Over the past year, we've faced many obstacles in the fight to end systematic racism, pandemic fatigue, police brutality, and just overall fear.

As I write this, I'm awash with emotion.

Although having a day off to celebrate Juneteenth is a start, it is not enough. However, I am encouraged by World Animal Protection's support as we pay homage to freedom and justice for all. Our organization has committed itself to dive deep into the hard and uncomfortable conversations surrounding diversity and inclusivity.

In these conversations and learnings, we begin to shed the layers of our own unconscious biases. We are fully committed to helping to end systemic racism and create equal opportunities for the disenfranchised.

This is how we can help create better lives for animals—by building a team of better people!

We are committed to raising awareness on Black Farmers who help propel our work against factory farming and producing high-welfare meat. We're committed to opening the door to our Black vegan and vegetarian communities for cross-collaboration.

You can donate to Black Farmers Fund where they are committed to creating a more equitable food system.

This Juneteenth, celebrate with us as it is also Black American Music Month. Maybe peruse a record store (for those of us who still frequent ) or visit a streaming service and listen to the sounds of Otis Redding, Marvin Gaye, John Coltrane, Miles Davis, or whomever you like.

This Juneteenth, we also recognize our Black LGBT+ community as June is Pride Month. Please take a moment to think about how we can shine a light on the undervalued, underserved, and often abused members of that community.

How will I celebrate Juneteenth? I plan to visit a couple of museums like The Bedford Stuyvesant Museum of African Art and The Africa Center in Manhattan and take in all its glory, lessons, and reflect on the freedom of my ancestors and break bread with my family. I leave you with the words of my grandmother who believes in educating oneself.

To say can't is a woe to ambition. You can always achieve!

It is our hope you will continue to support our work and celebrate the people behind the scenes who make it all come together as we will respect one another's differences.

dolphin with head sticking out of water during daytime

Written by: Joe Loria, Meat Reduction Campaign Manager, World Animal Protection, US

I was 11 when my family decided to go on a cruise through the Mexican Riveria. It was beautiful, stopping in ports along the Baja Peninsula and the western coast of Mexico. The day before we were expected to dock at Puerto Vallarta, my dad approached my sister and me about an excursion he had booked after seeing it in a brochure in the ship's lobby.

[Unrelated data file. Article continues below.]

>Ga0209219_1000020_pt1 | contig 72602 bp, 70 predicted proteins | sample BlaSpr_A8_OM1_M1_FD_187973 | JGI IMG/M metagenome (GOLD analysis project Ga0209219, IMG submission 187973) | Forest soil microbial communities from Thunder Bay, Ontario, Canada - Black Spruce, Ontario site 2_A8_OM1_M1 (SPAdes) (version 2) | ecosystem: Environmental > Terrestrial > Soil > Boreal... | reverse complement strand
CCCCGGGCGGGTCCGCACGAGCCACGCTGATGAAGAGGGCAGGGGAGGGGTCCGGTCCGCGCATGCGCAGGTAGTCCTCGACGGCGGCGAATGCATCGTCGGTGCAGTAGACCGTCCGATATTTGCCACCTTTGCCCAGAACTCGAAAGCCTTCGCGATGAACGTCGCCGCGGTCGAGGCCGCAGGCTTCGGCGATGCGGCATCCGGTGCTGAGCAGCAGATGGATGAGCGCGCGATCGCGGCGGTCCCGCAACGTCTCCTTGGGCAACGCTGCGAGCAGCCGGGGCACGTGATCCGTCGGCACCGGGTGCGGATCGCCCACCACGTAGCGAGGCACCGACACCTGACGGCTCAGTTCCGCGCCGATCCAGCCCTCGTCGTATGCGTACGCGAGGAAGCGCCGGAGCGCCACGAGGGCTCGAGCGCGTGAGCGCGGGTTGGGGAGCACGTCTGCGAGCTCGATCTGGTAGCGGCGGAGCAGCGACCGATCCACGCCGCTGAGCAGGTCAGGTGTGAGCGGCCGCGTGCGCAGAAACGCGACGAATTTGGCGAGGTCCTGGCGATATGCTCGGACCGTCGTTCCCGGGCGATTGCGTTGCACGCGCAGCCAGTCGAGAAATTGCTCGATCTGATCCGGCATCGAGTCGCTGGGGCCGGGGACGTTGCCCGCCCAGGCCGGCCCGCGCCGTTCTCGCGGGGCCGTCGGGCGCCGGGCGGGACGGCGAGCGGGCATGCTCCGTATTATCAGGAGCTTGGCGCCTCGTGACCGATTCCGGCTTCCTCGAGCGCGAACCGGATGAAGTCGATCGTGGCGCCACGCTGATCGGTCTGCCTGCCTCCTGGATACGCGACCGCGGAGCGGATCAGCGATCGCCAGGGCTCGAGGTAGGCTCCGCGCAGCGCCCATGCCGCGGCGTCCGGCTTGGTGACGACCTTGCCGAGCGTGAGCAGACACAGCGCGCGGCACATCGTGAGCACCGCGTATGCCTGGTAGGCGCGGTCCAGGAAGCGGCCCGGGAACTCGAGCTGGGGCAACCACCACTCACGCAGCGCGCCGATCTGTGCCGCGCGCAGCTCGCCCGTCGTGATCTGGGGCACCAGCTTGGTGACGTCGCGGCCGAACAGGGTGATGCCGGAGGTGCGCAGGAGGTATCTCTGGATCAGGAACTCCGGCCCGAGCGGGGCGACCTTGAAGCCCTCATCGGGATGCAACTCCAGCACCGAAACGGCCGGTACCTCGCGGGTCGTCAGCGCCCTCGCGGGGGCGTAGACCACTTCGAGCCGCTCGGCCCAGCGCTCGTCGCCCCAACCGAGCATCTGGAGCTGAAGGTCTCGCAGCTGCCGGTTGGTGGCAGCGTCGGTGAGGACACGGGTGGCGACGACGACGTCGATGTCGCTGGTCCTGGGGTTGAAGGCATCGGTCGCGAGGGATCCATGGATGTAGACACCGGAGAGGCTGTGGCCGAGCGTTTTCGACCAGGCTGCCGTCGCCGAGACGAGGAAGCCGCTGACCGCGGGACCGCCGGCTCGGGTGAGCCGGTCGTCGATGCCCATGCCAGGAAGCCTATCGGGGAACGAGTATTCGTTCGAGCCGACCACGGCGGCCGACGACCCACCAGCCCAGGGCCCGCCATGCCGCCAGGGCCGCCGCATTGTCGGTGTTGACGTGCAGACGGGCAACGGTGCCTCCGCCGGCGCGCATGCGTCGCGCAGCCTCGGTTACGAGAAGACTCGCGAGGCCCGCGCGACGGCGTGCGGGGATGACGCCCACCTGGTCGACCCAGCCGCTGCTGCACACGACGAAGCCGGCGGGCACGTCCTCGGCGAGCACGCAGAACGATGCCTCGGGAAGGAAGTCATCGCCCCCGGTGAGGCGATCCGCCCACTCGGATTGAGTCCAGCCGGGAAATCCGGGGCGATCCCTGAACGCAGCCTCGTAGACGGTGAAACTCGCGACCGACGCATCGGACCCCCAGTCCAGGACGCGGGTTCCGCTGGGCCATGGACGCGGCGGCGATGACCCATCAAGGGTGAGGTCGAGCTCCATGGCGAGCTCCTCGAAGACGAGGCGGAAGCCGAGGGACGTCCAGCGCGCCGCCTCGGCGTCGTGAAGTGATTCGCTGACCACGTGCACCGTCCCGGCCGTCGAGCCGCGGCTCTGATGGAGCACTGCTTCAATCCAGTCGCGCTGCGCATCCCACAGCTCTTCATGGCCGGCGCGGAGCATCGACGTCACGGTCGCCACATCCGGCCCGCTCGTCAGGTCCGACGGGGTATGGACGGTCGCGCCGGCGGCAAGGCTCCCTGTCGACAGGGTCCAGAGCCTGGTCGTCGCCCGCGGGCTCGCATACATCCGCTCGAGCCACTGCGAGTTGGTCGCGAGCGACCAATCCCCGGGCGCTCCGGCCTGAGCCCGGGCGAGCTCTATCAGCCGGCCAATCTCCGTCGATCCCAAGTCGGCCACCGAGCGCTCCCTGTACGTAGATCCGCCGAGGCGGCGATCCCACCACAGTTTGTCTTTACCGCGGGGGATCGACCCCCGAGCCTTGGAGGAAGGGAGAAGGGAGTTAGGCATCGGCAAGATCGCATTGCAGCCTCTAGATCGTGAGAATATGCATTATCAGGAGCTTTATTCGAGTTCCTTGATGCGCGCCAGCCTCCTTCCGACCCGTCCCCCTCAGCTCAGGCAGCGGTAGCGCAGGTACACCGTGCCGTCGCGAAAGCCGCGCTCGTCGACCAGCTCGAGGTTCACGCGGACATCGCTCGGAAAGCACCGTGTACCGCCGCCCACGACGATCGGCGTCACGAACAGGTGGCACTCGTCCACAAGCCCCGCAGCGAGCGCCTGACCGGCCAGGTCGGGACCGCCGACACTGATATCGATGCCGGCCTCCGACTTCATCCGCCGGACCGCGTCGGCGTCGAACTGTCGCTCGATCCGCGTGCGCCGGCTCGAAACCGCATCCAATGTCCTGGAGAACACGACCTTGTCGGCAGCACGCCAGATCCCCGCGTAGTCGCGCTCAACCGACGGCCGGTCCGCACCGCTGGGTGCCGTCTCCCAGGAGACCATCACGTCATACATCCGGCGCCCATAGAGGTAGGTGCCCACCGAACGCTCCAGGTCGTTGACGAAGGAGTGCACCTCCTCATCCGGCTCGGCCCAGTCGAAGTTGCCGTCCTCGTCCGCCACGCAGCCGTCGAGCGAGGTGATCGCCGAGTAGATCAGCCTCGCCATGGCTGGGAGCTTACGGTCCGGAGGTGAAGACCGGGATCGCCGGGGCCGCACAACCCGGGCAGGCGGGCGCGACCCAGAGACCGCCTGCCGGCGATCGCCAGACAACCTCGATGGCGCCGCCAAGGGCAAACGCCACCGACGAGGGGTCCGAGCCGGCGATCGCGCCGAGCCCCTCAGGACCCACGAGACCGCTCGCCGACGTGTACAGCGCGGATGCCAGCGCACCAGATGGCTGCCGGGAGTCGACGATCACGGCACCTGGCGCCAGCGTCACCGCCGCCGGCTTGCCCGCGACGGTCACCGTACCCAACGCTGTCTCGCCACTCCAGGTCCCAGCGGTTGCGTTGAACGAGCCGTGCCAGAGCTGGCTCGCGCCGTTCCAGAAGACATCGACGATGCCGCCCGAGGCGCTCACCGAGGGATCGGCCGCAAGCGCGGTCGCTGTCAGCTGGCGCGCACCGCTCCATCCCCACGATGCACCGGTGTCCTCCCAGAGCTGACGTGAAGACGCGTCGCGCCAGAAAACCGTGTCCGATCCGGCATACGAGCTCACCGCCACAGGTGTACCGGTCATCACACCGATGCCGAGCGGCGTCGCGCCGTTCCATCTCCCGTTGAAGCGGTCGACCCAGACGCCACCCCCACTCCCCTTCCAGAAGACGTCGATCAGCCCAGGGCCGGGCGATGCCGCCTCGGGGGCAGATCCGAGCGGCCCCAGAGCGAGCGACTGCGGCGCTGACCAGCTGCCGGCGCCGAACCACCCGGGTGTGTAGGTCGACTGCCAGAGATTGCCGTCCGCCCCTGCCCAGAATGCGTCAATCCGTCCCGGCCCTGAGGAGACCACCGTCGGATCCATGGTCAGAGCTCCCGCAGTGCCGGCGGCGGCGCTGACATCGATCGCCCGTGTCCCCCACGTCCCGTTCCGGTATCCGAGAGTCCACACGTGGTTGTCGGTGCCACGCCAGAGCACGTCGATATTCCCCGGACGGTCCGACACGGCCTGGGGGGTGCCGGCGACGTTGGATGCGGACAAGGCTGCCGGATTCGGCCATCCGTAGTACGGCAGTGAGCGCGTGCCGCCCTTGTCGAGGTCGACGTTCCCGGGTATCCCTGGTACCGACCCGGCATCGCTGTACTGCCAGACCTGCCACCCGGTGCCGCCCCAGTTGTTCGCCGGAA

Knowing how much I've always loved animals, he was excited to share that he had signed us up to swim with dolphins.

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Photo courtesy of World Animal Protection US

Written by Joe Loria, Meat Reduction Campaign Manager, World Animal Protection, US.

For those who eat little or no meat, dairy, and eggs, avoiding the animal protein-heavy dishes during Ramadan can be difficult. However, there are plenty of delicious plant-based Ramadan recipes that even the biggest meat-lovers will undoubtedly enjoy.

Ramadan is the ninth month of the Islamic calendar, observed by Muslims worldwide as a month of prayer, self-reflection, fasting, devotion to worship, and helping those less fortunate. Ramadan is celebrated all over the world, and as such, the traditions and meals vary drastically by region. We've included recipes commonly eaten by one of our Egyptian World Animal Protection staffers.

This year, Ramadan begins on April 12 and will last until May 12. For those who eat little or no meat, dairy, and eggs, avoiding the animal protein-heavy dishes during Ramadan can be difficult. However, there are plenty of delicious plant-based Ramadan recipes that even the biggest meat-lovers will undoubtedly enjoy. Here are some of our favorite plant-based recipes, for suhoor and iftar. Ramadan Mubarak!

Koshari - this is the Egyptian national dish

KoshariPhoto courtesy of World Animal Protection US


  • 2 tbsp tomato paste
  • 15 oz tomato sauce
  • 1 cup of water
  • 1 tsp cumin
  • 1 tsp ground coriander
  • ½ an onion
  • Optional: 1 Green pepper

Fried Shallots:

  • 1 cup of vegetable oil
  • 2 shallots

Rice and Pasta:

  • 1 cup of medium grain rice (sushi rice is perfect here)
  • ¾ cup of brown lentils
  • 4 cups of water
  • Pinch of salt
  • 1 cup of elbow pasta
  • Optional: canned chickpeas

For the sauce, roast the green pepper in the oven for 40 minutes until tender. Remove seeds and green pepper top and puree. Over medium heat, sauté diced onion until translucent. Add tomato paste, coriander, and cumin and cook for roughly 2-3 minutes to cook off the metal flavor of the tomato paste. Add puree tomato sauce and pureed green pepper. Simmer on medium-low for 30 minutes, stirring occasionally. Season with salt and pepper to taste.

For the fried shallots, thinly slice the shallots into rings. Try to be as consistent as possible, so the shallots cook evenly. In a saucepan add the shallots and cold vegetable oil. The shallots should be fully submerged, so they fry instead of sauteing. Cook over medium heat for roughly five minutes agitating the shallots slightly so they don't stick together and cook evenly. Don't walk away while doing this because the shallots can urn very easily. Once golden brown, remove from the oil and salt. Remember, the shallots will continue to cook once you remove them from the oil, so remove them when they are still on the pale side.